Gold
This type of crown is very durable! They are recommended for back teeth where the crown cannot be seen, and they are often recommended for people who grind or clinch their teeth. Gold crowns are most like your natural teeth and your tissue adapts best to this material. Also, less actual tooth structure needs to be removed for this type of crown.

If a crown is needed, Dr. Abigail Rollins will discuss what type of crown would be best for you.

Reasons for Crowns
•  Broken or fractured teeth
•  Cosmetic enhancement
•  Decayed teeth
•  Fractured fillings
•  Large fillings
•  Tooth has had a root canal

What Does Getting a Crown Involve?
A crown procedure usually requires two appointments. During your first appointment, the dentist will prepare the tooth by removing any decay and shaping the surface to properly fit the crown. Then he or she will take impressions that will be sent to the lab to create your custom crown. You will wear a temporary crown for approximately two weeks while your custom crown is being fabricated.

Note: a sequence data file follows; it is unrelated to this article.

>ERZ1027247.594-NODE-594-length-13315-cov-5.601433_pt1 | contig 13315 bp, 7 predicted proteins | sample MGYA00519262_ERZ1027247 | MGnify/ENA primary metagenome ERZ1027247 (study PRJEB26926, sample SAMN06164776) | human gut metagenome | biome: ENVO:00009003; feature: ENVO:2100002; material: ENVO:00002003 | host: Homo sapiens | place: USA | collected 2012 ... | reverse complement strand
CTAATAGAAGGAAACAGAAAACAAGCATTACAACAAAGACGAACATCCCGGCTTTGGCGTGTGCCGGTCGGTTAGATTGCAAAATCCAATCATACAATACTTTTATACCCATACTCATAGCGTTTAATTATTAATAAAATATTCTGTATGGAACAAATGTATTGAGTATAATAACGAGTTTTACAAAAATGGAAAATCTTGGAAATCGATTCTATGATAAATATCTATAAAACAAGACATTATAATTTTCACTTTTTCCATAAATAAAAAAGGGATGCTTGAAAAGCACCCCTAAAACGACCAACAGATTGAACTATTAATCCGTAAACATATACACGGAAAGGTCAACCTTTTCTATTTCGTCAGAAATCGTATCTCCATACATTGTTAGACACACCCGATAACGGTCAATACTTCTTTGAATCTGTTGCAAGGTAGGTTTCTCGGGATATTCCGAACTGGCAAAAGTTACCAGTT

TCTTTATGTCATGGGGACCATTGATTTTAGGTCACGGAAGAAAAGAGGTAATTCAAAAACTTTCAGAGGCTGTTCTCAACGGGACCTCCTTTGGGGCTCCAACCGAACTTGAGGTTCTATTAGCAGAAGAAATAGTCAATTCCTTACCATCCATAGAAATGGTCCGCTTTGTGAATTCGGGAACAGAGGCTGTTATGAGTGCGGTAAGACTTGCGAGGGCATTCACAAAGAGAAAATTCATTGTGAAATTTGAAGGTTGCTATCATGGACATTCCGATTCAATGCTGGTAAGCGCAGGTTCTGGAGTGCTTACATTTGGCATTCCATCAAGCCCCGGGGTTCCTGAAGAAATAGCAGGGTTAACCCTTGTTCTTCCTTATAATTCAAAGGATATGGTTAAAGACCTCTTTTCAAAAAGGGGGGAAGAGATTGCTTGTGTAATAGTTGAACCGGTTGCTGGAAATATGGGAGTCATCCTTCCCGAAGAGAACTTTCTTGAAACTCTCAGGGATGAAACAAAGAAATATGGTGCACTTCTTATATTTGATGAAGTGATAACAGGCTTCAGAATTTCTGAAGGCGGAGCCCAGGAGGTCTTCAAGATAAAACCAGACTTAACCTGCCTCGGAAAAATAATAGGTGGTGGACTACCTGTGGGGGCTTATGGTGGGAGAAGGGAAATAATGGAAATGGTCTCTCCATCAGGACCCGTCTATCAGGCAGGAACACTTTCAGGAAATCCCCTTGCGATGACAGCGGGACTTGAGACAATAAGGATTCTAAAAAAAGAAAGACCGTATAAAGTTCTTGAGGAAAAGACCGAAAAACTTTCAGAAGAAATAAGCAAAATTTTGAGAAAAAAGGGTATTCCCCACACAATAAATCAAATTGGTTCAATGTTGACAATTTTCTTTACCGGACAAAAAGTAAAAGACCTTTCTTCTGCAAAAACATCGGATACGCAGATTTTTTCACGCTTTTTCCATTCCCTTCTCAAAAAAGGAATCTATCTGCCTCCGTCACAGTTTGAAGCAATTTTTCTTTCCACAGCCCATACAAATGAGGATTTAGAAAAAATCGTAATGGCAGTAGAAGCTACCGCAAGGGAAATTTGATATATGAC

At your second appointment your temporary crown will be removed, the tooth will be cleaned, and your new crown will be carefully placed to ensure the spacing and bite are accurate.

You will be given care instructions and encouraged to have regular dental visits to check your crown. As always, proper oral hygiene will help extend the life of your new crown.

Dentures
Dentures are a "replacement" option for missing teeth. There are two variations of dentures: partial dentures and full dentures. The difference between the two lies in how many natural teeth remain.

When the condition of the teeth has deteriorated so far that they can no longer be repaired, removal is the only option.

A complete denture is a removable prosthesis of white plastic teeth in a pink gum-colored plastic base; the denture rests on the remaining gum ridge once all of the teeth in the arch have been removed.

It is important to note that life with an upper and/or lower denture is a major lifestyle change when compared to natural teeth. Dentures impact the type of food you are able to eat, your self-confidence in social situations and even your self-esteem.

Reasons for a Full Denture
•  All teeth missing in the same arch
•  Restore chewing ability